Travel With a Small Dog to Pisa, Tuscany in Italy
Travel With a Small Dog to Pisa, Tuscany in Italy…. because there are certain places that people just know. No matter where they are from. Often it is historic, scenic or a special monument. In the case of Pisa, it is certainly all three; but it must be one specific tower that has captured the imagination of people from around the world.
Pisa has its leaning tower. An irony not lost on us, that an error in judgement and engineering in fact put this place on the map. But so is life and I can just see the history Gods having a good chuckle at this one.
We arrived at Pisa train station from our pied-a-terre in Florence; a quiet journey of a little over an hour that cost about 8 euros per adult each way. Dogs are permitted on trains in Italy as long as they remain in their carrier. Even my open sling was accepted because it has a security lead in it to attach to my harness. In other words as long as the dog cannot get out and away you are fine. According to the Italian Embassy in Ottawa (e-mail service was prompt!) dogs must also be quiet and not take up a seat to accompany humans in coach or first class, so if you are a barker you could get tossed off the train at the next stop. Large dogs must go cargo.
Dogs in a carrier travel for free.
When you get out at the Pisa train station a pleasant surprise awaits you: a small grassy area. Grass is rare in Tuscan towns. It isn’t very good at surviving the hot dry summers and is a sign of frivolity. I honoured this grass with a good pee.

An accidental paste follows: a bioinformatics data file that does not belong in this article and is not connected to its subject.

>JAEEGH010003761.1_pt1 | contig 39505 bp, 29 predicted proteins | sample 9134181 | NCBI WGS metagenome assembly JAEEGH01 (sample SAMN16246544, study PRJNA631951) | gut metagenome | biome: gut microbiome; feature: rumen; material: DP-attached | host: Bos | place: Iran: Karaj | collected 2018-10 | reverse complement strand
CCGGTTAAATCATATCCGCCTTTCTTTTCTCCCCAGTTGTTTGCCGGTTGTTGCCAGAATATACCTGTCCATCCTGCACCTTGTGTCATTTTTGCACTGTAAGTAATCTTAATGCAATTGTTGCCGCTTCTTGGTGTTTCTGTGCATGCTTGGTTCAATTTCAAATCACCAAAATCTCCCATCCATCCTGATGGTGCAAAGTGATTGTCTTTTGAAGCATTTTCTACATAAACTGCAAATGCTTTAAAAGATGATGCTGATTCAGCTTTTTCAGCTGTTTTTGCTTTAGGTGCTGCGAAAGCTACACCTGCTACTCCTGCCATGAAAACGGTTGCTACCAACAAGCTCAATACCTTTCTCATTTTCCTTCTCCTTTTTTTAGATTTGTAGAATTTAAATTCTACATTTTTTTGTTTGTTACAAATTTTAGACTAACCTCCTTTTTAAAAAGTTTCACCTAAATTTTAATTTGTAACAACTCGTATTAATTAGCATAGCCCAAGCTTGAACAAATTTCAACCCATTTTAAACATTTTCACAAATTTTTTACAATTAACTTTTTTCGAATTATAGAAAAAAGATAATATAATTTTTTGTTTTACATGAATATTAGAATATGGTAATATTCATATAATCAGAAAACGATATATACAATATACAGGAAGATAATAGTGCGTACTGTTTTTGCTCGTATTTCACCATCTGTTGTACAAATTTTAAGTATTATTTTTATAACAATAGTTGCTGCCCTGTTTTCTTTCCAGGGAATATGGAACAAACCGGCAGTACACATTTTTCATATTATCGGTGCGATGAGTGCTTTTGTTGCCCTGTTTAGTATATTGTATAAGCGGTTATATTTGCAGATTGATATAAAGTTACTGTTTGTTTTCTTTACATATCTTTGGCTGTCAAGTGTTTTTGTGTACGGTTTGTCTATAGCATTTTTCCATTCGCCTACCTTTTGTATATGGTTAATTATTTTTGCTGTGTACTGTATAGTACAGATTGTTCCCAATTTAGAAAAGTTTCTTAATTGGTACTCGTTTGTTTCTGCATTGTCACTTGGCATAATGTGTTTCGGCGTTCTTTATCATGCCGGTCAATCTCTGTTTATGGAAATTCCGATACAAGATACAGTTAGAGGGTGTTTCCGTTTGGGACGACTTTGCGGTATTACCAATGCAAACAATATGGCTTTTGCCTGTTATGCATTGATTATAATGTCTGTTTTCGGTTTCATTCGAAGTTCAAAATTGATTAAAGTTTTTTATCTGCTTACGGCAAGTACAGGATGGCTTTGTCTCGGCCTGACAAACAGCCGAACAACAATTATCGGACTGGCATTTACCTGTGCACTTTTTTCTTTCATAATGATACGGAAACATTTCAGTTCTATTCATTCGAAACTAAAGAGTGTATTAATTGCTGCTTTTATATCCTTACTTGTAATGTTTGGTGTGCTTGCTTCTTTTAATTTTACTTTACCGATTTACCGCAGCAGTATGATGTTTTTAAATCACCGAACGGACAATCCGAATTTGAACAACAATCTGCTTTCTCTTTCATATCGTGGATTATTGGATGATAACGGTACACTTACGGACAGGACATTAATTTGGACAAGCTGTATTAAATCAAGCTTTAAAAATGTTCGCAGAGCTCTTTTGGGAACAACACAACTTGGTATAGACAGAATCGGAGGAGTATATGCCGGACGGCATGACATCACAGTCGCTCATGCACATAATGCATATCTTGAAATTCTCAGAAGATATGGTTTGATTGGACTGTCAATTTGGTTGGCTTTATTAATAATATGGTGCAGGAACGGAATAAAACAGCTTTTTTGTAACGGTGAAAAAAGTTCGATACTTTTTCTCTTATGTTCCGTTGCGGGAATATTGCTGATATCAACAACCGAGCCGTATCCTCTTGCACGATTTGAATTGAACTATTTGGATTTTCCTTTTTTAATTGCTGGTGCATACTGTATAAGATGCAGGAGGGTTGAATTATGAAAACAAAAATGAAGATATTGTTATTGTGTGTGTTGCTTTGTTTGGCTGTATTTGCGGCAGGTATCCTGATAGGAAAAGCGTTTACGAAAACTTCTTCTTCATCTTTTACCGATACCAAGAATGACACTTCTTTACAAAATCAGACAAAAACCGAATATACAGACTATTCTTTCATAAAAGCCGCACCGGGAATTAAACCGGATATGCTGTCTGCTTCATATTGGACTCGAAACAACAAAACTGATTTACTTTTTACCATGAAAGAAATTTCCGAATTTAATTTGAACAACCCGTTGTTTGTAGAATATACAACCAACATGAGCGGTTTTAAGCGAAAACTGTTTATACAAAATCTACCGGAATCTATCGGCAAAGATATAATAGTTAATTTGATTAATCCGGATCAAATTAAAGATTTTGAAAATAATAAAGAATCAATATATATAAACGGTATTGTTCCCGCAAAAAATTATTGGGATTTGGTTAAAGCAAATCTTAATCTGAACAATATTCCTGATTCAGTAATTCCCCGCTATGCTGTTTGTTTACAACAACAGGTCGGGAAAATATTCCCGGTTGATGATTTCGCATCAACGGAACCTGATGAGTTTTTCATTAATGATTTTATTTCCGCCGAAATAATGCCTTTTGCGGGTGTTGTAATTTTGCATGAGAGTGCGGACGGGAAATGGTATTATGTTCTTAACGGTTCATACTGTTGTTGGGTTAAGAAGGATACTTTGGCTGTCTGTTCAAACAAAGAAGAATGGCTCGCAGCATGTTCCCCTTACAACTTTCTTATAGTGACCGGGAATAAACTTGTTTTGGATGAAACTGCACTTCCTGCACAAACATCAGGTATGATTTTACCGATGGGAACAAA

It is a short walk to the Campo dei Miracoli (Fields of Miracles) where the world famous Leaning Tower is just one of the splendid religious buildings that rise from the emerald-green lawns. It includes the Duomo (Domed Cathedral) that was begun in 1063, the Baptistry (always separate since non baptised individuals were not allowed in the Duomo – even infants) of 1152-1284 and of course the tower itself that took from 1173 to 1350 to complete.
About the tower:
- It leans a full17.5 feet (5.4 meters)
- Total height of the tower is 179 feet (54.5 meters)
- The tower is supported by a shallow stone raft of only 10 feet deep (3 meters)
- Six of the eight storeys consist of galleries with delicate marble arcading wrapped around
the central core
- In 2008 (after a 10 year search for a solution) engineers found a way to stabilize it for
another 200 years!
You can climb to the top of the tower for a whopping 15 Euros per person. Now we really would have done this – at least one biped anyway – but no dogs are allowed not even in a carrier. Add to that the price (compare to 3 Euros for the baptistery and 5 Euros for the Duomo) and the fact that the next slotted time for tourists to go up was about a 2 hour wait for us, we decided to enjoy the beauty the place had to offer from the lush grass! I was more than thrilled with the decision!
We walked around taking photos, enjoying the warm – even hot – October sun. Once we had gone beyond the baptistery and the Campo Santo (cemetery) I was even allowed by my bipeds (no sign to indicate otherwise) off leash near the old fortification walls. I ran like a mad man … it had been days since I had seen such grass.
We then left, and walked to the lovely old town center. Stopped for lunch on a sunny terrace (yes dogs allowed in and out of restaurants) and then slowly made our way back to the train station.
In review: There really isn’t much else to see in Pisa other than the Campo dei Miracoli – but it is WELL worth the day trip! If you really want to go up the tower – just remember you will have to find someone to look after Fido while you climb. Bring water, it is very hot under the Tuscan sun and there is little shade with no trees at all dotting the lawns. Travel with a small dog to Pisa is well worth it.